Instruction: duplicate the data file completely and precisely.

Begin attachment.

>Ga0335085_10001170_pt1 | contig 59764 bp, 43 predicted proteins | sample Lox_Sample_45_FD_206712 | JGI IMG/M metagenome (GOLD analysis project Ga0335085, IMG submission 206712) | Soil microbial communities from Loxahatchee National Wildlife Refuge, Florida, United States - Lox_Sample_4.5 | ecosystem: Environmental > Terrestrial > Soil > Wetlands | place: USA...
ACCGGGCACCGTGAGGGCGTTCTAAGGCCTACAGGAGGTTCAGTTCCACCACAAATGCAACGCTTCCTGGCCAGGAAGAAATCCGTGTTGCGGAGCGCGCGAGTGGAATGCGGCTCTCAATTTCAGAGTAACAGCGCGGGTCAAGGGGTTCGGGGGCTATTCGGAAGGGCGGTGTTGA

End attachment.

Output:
>Ga0335085_10001170_pt1 | contig 59764 bp, 43 predicted proteins | sample Lox_Sample_45_FD_206712 | JGI IMG/M metagenome (GOLD analysis project Ga0335085, IMG submission 206712) | Soil microbial communities from Loxahatchee National Wildlife Refuge, Florida, United States - Lox_Sample_4.5 | ecosystem: Environmental > Terrestrial > Soil > Wetlands | place: USA...
ACCGGGCACCGTGAGGGCGTTCTAAGGCCTACAGGAGGTTCAGTTCCACCACAAATGCAACGCTTCCTGGCCAGGAAGAAATCCGTGTTGCGGAGCGCGCGAGTGGAATGCGGCTCTCAATTTCAGAGTAACAGCGCGGGTCAAGGGGTTCGGGGGCTATTCGGAAGGGCGGTGTTGA